You normally use your palms and fingers to stop an itch. But the undersides of your hands themselves can sometimes get tickly or uncomfortable too.
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Itchy palms can stem from a number of possible culprits. Most of them are benign and (thankfully) easy to manage, but in some cases, nonstop itching could be a sign of an underlying health problem, says Chicago-based board-certified dermatologist Jeffrey Hsu, MD.
Here's a look at the most likely causes and what you can do to get relief fast, plus when itchy palms warrant a call to the doctor.
You Have Dry Skin
Been washing your hands more than usual or spending time in the cold, windy weather without gloves? Both can dry out the skin on your hands and leave your palms feeling itchy and tight, Dr. Hsu says. If your palms are really parched, you might also notice patchy scales, flakes or cracks in your skin. Ouch.
Fix it: Slather on a hand cream with ingredients like glycerin, lactic acid or topical urea like CeraVe Therapeutic Hand Cream ($9.9, Amazon). "These are moisturizers that reduce skin water loss," Dr. Hsu says.
If frequent hand-washing is drying you out, suds up with a liquid soap containing added moisturizers such as SoftSoap Soothing Clean Moisturizing Liquid Hand Soap ($7.35, Amazon).
And tuck your hands into gloves or mittens when you're out in the cold. Exposure to dry winter air can make hands desert-like.
You Have Hand Eczema
Inflammatory skin conditions like eczema can flare up on your hands and palms, causing itchiness. It's easy to mistake the problem for a simple case of dry skin, but there are differences. "Eczema on the hand can present itself not only as itchiness, but as redness, crusting and inflammation," Dr. Hsu says. You might also notice a burning sensation or blisters.
Fix it: Like with eczema that flares up elsewhere on the body, the first step is avoiding irritants that cause your skin to flare up.
Next, regularly apply a glycerin- or petroleum-based hand cream to restore your skin's barrier and heal cracks, which will ease dryness and itching. Try Eucerin Advanced Repair Hand Cream ($7.49, Target). If you need itching relief ASAP, try an over-the-counter (OTC) steroid cream, Dr. Hsu recommends. Cortisone 10 Intensive Healing Lotion for Eczema ($10.99, Target) is a good option.
You're Allergic to Something
If your hands don't seem to agree with a new soap, detergent, lotion or even a piece of jewelry, your itch could be caused by contact dermatitis. These common allergic reactions can develop when skin comes in contact with an irritating substance, resulting in redness, itching, burning, hive-like bumps and swelling.
You Have Psoriasis
If your palms are itchy with thick, red or silvery patches, you could be dealing with psoriasis. The condition, which is sometimes confused for eczema, is an autoimmune disorder that speeds up the growth of skin cells, resulting in raised, scaly skin growths or bumps. The patches and itching can flare for weeks or months at a time, clear up and come back again, often in response to environmental triggers, per the Mayo Clinic.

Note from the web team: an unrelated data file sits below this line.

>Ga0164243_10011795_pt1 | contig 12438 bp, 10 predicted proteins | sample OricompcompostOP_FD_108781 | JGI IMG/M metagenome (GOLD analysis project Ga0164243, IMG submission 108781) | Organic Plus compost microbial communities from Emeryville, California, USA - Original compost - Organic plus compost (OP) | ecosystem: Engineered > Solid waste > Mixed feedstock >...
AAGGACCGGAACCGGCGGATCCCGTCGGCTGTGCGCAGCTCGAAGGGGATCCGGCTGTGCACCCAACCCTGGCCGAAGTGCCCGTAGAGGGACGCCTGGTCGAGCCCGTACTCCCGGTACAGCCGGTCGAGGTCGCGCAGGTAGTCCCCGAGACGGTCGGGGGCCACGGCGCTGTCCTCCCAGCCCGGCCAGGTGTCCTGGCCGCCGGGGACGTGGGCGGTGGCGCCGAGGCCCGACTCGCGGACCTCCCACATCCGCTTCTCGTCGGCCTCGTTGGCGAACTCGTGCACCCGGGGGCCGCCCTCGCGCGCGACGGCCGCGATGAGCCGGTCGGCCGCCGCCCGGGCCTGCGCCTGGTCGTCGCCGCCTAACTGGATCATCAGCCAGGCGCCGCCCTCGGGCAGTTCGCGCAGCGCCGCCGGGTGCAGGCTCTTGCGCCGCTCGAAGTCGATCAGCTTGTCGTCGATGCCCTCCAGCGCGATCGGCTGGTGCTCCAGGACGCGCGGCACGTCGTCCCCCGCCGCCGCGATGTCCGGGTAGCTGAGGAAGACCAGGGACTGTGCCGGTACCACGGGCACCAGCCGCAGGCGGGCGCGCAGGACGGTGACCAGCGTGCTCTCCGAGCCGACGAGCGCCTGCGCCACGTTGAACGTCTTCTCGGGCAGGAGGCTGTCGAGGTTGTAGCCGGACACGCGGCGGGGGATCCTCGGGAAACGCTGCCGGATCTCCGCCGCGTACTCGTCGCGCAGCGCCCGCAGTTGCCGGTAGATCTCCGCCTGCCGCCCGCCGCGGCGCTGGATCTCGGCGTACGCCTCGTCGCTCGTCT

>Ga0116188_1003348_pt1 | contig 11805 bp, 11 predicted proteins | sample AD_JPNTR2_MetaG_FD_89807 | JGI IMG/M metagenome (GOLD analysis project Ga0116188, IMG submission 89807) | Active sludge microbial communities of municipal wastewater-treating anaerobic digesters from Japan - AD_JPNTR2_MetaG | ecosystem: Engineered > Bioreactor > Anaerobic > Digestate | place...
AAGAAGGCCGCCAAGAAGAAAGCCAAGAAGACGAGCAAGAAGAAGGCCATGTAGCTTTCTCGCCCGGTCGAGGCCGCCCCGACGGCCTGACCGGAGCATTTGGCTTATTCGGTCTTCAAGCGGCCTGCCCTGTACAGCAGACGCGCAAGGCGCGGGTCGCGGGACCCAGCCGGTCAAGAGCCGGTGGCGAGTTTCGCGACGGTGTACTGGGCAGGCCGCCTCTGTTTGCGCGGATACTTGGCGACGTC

Fix it: Similar to eczema, applying an OTC steroid cream can soothe itchy patches, Dr. Hsu says. Keep in mind, though, that chronic skin conditions like psoriasis are best managed under the guidance of a dermatologist. Depending on your symptoms, you might opt for additional treatment including oral medications or phototherapy.
You Started a New Medication
Itchy skin on your palms or elsewhere can sometimes be the result of taking a new drug. Common culprits include heart medications like heparin, calcium channel blockers, ACE inhibitors and beta blockers, as well as antibiotics like penicillin, per a September 2019 Medicines study.
Fix it: Let your doctor know if you think your medication is making you itchy. It may be possible to adjust your dose or switch to another drug.
You Have Carpal Tunnel Syndrome
Early signs of carpal tunnel syndrome — where nerves in the palm become pinched or compressed — can sometimes include an itching or tingling sensation in the hands, wrists or forearms, per the Cleveland Clinic. As the condition progresses, you might start to notice numbness or pain as well.
Fix it: Taking breaks from typing or other activities that make your hands or wrists uncomfortable and applying ice packs can be helpful for early carpal tunnel syndrome and even make the problem go away, according to the Mayo Clinic. If the condition progresses, you may need to use a wrist splint, take medication or even undergo surgery.
When to See a Doctor for Itchy Palms
Sometimes persistently itchy palms can be a sign of a serious underlying health condition including undermanaged diabetes, kidney disease or Crohn's disease.
"If you suspect the itching is a complication of diabetes, make an appointment to see an endocrinologist," Dr. Hsu says. "Otherwise, if your symptoms become severe or last for more than a few days, see a dermatologist."
Is this an emergency? If you are experiencing serious medical symptoms, please see the National Library of Medicine’s list of signs you need emergency medical attention or call 911.